Th 132699

Laser-assisted restorative dentistry

May 1, 2003
Often when a general dentist is restoring lower molars, an operculum can be found which can hinder his or her restorative endeavors (Fig. 1). The perfect tool for removing this operculum and assisting the dentist is the soft-tissue laser.

By Michael D. Swick, DMD

Often when a general dentist is restoring lower molars, an operculum can be found which can hinder his or her restorative endeavors (Fig. 1). The perfect tool for removing this operculum and assisting the dentist is the soft-tissue laser. The soft-tissue laser can remove the offending operculum atraumatically, often with little or no anesthesia and no postoperative discomfort or bleeding. Those who practice microdentistry with air abrasion or a hard-tissue laser can be particularly assisted by the durable hemostasis afforded by a soft-tissue laser. Those dentists who are familiar with hard-tissue lasers know that, although soft-tissue surgery is possible with the Erbium wavelengths, the hemostasis that is afforded can be negligible in all but the healthiest tissues. This is a fact that is supported by the physics of the wavelengths. The author, who is a lecturer for bioLitec is particularly excited by the excellent tissue effects, no charring and durable hemostasis, that are derived by the 980nm wavelength of the bioLitec SmilePro 980. This wavelength has the highest water absorption of all of the near-infrared wavelengths. Since tissue is comprised of nearly 60 to 80 percent water, water absorption is a valuable property in tissue-cutting lasers.

The tooth in question (#31) is to be treated by micro-air-abrasion, which is being more widely accepted due to the efforts of J. Tim Rainey, The Society for Advanced Microdentistry, and, alternatively, members of the Congress of Microdentistry, Kim Kutsch, Stewart Rosenberg, Graeme Milicich, and others. Forgive me, if I've left your name from the list or if I've placed them in an incorrect order. The work performed is facilitated by the use of a Seiler surgical operating microscope, a necessary adjunct for any dentist practicing minimally invasive dentistry or, in the author's opinion, any form of dentistry. Magnification can greatly improve any dentist's results regardless of the acuity if his or her vision and is being addressed in several of the more progressive dental schools across the country.

In this case, due to an apprehensive patient, a few drops of 4% Citanest, with the aid of the Wand®, were delivered into the operculum. The tissue was removed with the 980nm diode laser, using the High Fluence Technique developed by the author (Fig. 2). The technique uses higher powers in a gated pulsed mode with water for cooling to accomplish ablation of the tissue at a rapid pace. An excessive time of exposure is often more damaging than the total power delivered, as excessive time allows for conduction of residual energy into the adjacent tissues causing collateral damage and thus postoperative pain. Fifteen watts of power was used gated .05 seconds on and .05 seconds off a 400um fiber and 15 seconds of laser time with water for cooling provided char-free, bloodless ablation. The author believes that this technique is not contrary to the Academy of Laser Dentistry's credo of "using the lowest power to get the job done," but rather it is consistent with it with one addition, "completing treatment in the shortest time while remaining in control." Excessive time can be our enemy when cutting tissue. The author also cautions that the higher fluences and water-cooling he advocates are only to be used with the 980nm wavelength and after proper training in the technique (Fig. 2).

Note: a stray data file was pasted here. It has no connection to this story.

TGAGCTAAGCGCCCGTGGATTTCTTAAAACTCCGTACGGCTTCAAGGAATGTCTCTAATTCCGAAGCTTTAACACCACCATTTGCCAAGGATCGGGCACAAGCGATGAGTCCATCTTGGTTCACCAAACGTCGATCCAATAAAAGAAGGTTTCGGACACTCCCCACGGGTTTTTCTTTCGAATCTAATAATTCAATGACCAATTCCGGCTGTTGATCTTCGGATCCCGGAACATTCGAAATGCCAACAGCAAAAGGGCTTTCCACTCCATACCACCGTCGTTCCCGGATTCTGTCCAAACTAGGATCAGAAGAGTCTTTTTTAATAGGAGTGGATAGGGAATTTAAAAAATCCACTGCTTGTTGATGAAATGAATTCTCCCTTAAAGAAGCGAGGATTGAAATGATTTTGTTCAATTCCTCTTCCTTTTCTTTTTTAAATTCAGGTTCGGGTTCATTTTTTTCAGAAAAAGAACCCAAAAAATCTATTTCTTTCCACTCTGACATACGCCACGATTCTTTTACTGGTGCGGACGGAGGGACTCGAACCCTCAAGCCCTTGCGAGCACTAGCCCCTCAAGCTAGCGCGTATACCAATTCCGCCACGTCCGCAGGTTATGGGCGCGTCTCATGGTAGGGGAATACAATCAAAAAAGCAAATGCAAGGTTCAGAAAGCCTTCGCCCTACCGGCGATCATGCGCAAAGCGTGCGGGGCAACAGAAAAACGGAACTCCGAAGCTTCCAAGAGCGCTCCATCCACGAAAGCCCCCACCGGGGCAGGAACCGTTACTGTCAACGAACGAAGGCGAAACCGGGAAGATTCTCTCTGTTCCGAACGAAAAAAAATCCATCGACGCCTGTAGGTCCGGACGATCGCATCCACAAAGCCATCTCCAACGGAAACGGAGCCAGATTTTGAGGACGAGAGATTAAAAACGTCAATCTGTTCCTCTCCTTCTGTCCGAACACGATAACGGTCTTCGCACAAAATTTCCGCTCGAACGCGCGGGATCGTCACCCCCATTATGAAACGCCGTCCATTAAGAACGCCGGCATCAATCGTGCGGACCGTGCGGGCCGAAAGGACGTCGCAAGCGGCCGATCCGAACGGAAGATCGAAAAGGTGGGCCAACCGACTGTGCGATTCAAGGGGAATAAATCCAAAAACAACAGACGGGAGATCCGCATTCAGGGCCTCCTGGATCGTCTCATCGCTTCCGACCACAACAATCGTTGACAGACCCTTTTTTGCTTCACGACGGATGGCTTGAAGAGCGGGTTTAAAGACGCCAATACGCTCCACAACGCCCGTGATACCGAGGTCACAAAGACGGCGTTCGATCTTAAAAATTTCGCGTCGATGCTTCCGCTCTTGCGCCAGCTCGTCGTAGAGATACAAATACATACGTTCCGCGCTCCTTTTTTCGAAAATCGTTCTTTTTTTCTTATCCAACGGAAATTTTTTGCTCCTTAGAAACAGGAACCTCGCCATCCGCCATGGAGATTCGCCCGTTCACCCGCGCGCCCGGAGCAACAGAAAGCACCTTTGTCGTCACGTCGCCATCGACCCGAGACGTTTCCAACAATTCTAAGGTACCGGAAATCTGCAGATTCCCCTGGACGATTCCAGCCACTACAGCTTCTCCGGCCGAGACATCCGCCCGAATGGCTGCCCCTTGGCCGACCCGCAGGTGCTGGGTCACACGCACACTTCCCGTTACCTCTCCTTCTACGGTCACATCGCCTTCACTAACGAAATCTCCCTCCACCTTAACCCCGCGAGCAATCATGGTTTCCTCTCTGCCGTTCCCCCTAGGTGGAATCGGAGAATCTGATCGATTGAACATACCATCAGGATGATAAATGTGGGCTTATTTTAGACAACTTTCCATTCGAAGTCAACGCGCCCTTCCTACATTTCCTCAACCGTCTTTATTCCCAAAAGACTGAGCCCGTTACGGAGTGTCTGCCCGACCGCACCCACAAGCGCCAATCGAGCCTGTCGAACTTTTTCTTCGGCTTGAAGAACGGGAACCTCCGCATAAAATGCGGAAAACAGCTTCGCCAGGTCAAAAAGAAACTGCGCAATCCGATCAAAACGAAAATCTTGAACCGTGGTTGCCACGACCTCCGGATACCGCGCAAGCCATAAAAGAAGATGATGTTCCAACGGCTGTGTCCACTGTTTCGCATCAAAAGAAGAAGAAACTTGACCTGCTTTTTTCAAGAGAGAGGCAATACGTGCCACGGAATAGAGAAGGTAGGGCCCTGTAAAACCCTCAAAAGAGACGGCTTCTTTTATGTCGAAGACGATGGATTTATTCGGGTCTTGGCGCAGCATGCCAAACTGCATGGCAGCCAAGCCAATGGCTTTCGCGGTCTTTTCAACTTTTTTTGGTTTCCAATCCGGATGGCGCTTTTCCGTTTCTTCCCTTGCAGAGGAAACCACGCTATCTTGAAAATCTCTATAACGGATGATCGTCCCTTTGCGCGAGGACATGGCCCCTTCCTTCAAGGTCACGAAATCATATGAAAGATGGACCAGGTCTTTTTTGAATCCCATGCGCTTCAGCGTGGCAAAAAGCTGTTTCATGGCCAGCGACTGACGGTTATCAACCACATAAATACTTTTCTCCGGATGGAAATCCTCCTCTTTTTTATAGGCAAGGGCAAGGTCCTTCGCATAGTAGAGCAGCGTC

The restorative treatment was completed without incident using micro-air-abrasion techniques. The restoration was placed and cured with a Lasermed Argon Laser (Fig. 3). The healing phase was unremarkable.

A quality soft-tissue laser, after proper training, can be a valuable adjunct to the armamentarium of the general dentist. Rapid ablation and durable hemostasis of all tissues, epithelium, and connective tissue are the most important qualities for the dentist's needs. Laser training is readily available through several groups in the United States and Canada. The Academy of Laser Dentistry, The Center for Dental Laser Education, the Institute for Laser Dentistry, and The Institute for Advanced Dental Laser Education are just some of the arenas where dental laser education is available. Many of the manufacturers provide quality education with a purchase of a laser. As a rule, all responsible manufacturers should provide adequate training for the dentists who purchase their instruments. Check with the manufacturer of your device before purchase.

Figure 1
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Figure 2
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Figure 3
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Dr. Michael D. Swick is a general practitioner with offices in Allison Park and Conneaut Lake, Pa. He holds several proficiency ratings through the Academy of Laser Dentistry, and is a member of the Academy, as well as a fellow in the American Society of Laser Medicine and Surgery, and on the Board of Directors of the Society for Advanced Dentistry. He can be reached by e-mail at [email protected].